The results reveal that even when emotion verbs are presented subliminally, they are able to influence judgment — volunteers found cartoons to be funnier when they were preceded by smiling verbs than if they were preceded by frowning-related verbs. However, this effect only occurred in the volunteers who were able to smile — volunteers who had muscle movement blocked did not show this relationship between emotion verbs and how funny they judged the cartoons as being.

The results of these experiments reveal that simply reading emotion verbs activates specific facial muscles and can influence judgments we make. The researchers note these findings suggest that “language is not merely symbolic, but also somatic,” and they conclude that “these experiments provide an important bridge between research on the neurobiological basis of language and related behavioral research.”

Source: Association for (news : web)

Source for article http://www.physorg.com/news168858742.html

So if you’re stressed and want to become less so, read the following words…

relax

content

peaceful

rested

calm

If you are angry and want to change your emotional state read the following words…

happy

engaged

loving

caring

connected

excited

eager

It’s as easy as riding a bike!

Smile during your fantastic weekend !

John Schinnerer, Ph.D.

The Top 12 Warning Signs of Good Health and Happiness

If several of these symptoms appear, you may be happy and healthy, visits to the doctor may be greatly reduced.

  1. Regular flare-ups of a supportive network of friends and family.
  2. Chronic positive expectations.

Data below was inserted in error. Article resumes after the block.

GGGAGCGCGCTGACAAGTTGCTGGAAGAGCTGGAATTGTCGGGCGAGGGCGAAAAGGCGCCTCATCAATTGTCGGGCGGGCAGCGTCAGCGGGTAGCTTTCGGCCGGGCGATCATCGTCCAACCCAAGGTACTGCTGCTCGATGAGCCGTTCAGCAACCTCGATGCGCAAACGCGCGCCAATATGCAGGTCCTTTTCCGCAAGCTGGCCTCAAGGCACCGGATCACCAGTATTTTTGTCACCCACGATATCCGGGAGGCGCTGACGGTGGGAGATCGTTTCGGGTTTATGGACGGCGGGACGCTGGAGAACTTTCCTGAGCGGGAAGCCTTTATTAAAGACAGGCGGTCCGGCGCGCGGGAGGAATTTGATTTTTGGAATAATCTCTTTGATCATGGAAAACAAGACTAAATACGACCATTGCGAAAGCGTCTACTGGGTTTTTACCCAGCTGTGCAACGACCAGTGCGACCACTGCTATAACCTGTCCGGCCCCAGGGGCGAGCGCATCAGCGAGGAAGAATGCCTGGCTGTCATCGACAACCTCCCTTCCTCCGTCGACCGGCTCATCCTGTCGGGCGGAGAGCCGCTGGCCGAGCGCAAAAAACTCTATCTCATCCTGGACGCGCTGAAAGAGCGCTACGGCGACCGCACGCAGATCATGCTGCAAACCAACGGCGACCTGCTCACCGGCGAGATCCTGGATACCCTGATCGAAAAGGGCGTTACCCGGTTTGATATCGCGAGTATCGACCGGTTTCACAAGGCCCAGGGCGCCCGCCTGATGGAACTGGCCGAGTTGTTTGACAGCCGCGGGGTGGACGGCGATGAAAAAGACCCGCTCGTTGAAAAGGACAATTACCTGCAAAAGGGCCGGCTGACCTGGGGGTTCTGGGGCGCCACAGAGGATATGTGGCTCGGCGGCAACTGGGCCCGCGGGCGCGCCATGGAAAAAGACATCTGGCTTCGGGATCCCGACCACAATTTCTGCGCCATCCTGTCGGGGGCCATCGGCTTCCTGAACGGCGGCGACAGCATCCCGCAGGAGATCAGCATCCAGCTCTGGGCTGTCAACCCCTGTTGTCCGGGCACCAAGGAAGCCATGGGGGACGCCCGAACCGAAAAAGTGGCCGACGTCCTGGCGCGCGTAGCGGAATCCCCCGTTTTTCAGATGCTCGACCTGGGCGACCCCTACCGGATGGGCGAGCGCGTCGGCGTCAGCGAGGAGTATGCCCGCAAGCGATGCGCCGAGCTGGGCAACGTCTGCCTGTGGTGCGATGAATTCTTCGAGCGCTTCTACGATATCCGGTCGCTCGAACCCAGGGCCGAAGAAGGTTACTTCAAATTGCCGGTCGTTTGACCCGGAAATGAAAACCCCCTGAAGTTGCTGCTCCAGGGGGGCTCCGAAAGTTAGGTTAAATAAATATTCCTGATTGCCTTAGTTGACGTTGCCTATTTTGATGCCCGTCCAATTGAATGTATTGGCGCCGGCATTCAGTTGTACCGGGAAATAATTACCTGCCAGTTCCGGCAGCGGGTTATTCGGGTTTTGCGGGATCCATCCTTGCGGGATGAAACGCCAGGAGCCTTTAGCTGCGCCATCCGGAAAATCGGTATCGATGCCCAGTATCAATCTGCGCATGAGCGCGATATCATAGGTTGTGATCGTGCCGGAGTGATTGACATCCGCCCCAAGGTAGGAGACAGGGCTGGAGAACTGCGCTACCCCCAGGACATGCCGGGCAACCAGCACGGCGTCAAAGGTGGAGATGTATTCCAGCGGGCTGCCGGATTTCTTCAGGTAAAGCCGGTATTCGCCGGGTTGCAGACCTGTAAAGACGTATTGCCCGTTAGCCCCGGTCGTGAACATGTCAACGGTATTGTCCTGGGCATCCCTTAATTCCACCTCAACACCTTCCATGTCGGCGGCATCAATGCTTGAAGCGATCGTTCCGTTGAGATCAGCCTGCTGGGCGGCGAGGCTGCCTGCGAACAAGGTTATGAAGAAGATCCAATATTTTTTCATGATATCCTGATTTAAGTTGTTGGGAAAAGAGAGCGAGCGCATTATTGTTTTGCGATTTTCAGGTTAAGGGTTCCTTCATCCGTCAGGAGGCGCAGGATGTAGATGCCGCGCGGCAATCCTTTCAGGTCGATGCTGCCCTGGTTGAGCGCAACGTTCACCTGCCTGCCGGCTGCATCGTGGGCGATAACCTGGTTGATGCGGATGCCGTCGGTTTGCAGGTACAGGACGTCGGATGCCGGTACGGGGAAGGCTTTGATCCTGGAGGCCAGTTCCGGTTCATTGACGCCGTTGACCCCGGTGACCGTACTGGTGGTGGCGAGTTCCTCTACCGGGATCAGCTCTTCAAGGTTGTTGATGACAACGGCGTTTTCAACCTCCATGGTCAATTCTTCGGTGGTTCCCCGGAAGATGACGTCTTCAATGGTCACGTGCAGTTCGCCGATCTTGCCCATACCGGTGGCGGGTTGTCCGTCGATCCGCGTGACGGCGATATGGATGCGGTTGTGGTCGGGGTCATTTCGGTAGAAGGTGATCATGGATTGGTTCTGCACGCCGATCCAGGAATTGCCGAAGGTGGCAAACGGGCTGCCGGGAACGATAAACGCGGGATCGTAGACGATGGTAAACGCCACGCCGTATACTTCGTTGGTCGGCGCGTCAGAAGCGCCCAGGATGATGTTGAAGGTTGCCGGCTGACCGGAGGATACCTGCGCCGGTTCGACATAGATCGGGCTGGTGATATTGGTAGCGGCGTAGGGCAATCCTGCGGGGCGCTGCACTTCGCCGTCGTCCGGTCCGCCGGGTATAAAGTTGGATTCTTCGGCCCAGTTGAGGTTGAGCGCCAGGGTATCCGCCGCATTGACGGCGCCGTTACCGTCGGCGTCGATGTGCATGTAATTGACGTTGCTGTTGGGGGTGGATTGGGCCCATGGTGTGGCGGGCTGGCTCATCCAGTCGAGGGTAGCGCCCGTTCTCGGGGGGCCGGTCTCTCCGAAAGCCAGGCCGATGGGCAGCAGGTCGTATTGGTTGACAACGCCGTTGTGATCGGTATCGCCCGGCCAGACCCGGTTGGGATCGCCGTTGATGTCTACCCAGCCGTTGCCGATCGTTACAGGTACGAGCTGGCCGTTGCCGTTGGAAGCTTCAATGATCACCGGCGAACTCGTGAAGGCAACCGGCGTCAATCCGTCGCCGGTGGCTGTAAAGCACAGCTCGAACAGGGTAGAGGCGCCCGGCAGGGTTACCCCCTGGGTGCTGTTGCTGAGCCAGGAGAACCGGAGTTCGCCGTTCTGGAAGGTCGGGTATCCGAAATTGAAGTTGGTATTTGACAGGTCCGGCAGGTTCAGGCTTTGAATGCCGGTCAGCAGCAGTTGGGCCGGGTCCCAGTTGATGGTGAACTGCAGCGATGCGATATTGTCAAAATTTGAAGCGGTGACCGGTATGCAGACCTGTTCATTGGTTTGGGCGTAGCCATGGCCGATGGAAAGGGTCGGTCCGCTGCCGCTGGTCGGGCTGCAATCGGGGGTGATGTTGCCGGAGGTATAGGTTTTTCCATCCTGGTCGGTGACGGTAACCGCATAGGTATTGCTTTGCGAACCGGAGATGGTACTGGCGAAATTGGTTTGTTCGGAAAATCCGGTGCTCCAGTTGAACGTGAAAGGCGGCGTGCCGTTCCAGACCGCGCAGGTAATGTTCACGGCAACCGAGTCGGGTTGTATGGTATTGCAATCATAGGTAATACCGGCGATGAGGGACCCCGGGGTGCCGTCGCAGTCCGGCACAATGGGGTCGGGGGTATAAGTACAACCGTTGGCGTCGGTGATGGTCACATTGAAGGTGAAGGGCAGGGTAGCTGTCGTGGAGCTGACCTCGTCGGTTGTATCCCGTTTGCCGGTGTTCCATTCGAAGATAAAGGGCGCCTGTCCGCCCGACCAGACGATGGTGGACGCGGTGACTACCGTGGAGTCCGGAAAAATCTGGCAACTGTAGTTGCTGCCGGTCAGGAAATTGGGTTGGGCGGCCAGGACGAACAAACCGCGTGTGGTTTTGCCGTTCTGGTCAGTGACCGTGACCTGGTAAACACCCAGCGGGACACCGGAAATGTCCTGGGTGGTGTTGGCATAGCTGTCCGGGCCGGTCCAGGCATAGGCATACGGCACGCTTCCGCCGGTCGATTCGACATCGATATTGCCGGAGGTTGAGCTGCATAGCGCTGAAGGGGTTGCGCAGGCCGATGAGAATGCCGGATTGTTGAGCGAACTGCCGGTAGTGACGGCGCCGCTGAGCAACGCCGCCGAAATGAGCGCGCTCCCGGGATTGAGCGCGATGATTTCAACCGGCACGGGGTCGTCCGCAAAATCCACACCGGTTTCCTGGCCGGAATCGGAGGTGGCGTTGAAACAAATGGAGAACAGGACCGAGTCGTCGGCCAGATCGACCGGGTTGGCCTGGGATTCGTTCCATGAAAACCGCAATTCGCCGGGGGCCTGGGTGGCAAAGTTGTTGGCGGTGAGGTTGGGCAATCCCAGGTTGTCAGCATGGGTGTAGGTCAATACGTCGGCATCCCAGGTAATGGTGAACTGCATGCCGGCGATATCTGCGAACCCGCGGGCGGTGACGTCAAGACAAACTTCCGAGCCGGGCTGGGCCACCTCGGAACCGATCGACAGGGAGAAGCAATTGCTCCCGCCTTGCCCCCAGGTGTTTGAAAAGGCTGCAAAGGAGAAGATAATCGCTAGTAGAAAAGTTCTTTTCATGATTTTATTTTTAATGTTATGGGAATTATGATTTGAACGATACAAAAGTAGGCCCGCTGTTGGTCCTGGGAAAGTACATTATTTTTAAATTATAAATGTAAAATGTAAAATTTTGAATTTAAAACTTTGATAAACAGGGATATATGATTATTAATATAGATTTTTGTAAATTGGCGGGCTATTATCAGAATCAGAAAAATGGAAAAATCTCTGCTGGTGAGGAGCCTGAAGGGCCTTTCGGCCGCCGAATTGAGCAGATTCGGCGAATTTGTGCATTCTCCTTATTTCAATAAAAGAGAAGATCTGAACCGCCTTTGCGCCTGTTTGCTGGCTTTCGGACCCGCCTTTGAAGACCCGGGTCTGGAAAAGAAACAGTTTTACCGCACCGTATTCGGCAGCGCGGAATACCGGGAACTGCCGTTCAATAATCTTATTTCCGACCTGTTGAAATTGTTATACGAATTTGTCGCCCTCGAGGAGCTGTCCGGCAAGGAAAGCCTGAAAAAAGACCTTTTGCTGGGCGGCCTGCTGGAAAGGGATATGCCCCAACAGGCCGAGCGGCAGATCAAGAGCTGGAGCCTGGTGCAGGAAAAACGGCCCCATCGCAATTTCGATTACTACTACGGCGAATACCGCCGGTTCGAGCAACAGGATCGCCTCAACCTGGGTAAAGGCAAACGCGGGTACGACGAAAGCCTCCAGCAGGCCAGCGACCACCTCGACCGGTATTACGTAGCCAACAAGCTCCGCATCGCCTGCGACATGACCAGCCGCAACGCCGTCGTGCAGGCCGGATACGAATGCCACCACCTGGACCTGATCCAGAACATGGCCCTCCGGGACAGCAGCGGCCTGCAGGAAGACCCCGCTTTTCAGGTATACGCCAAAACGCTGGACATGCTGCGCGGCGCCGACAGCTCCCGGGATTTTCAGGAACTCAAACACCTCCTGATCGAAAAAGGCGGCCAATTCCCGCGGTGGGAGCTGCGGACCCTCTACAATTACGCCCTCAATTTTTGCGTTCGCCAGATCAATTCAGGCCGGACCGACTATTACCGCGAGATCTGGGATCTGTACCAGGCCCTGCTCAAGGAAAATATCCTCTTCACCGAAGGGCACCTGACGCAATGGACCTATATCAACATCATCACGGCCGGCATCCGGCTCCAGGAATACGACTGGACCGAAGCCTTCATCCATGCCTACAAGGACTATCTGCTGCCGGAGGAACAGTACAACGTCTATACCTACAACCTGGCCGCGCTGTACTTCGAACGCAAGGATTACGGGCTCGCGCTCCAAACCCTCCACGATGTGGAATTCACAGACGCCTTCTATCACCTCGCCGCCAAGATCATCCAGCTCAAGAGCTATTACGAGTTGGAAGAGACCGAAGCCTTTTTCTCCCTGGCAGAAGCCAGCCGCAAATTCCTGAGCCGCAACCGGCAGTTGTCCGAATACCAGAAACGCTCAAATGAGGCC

3. Repeated episodes of gratitude & generosity.
  4. Increased appetite for physical activity.
  5. Marked tendency to identify and express feelings.
  6. Compulsion to contribute to society.
  7. Lingering sensitivity to the feelings of others.
  8. Habitual behavior related to seeking new challenges.
  9. Craving for peak experiences.
  10. Tendency to adapt to changing conditions.
  11. Feelings of spiritual involvement.
  12. Persistent sense of humor.

Whole Earth Review magazine

Have a wonderful Thursday!

John Schinnerer, Ph.D.

The Samurai and Emotional Awareness – Emotional Awareness Tale


There is an ancient Japanese tale that tells of an aggressive, confrontational samurai who commanded a Zen master to explain the concept of Heaven and Hell to him. The Zen master replied with disdain, “You are no more than a cockroach. I will not waste my time with trash like you.” The samurai was enraged and drew his sword from its scabbard. He roared, “I will kill you for your disrespect!”

 

In the face of the Samurai’s rage, a peaceful manner came to the Zen master. “That,” the Zen master calmly stated, “is hell.”

Shocked at seeing the truth in what the master observed about the rage that had the samurai in its grip, he regained his composure and put away his sword.  The samurai bowed deeply and gratefully thanked the Zen master for his newfound awareness.

“And that,” said the master, “is Heaven.”

The moral of the story is if you want to change, change your awareness of your self.

Being Emotional vs. Being Emotionally Aware

The sudden “aha” of the samurai to his own vengeful emotions demonstrates the critical difference between being overtaken by an emotion and being aware of being overtaken by an emotion. The difference is subtle yet critical. 

As the philosopher, Socrates, told us thousands of years ago, “Know thyself.” One of the keys to knowing yourself is to be aware of how you feel.

Enjoy Your Thursday!

Dr. John Schinnerer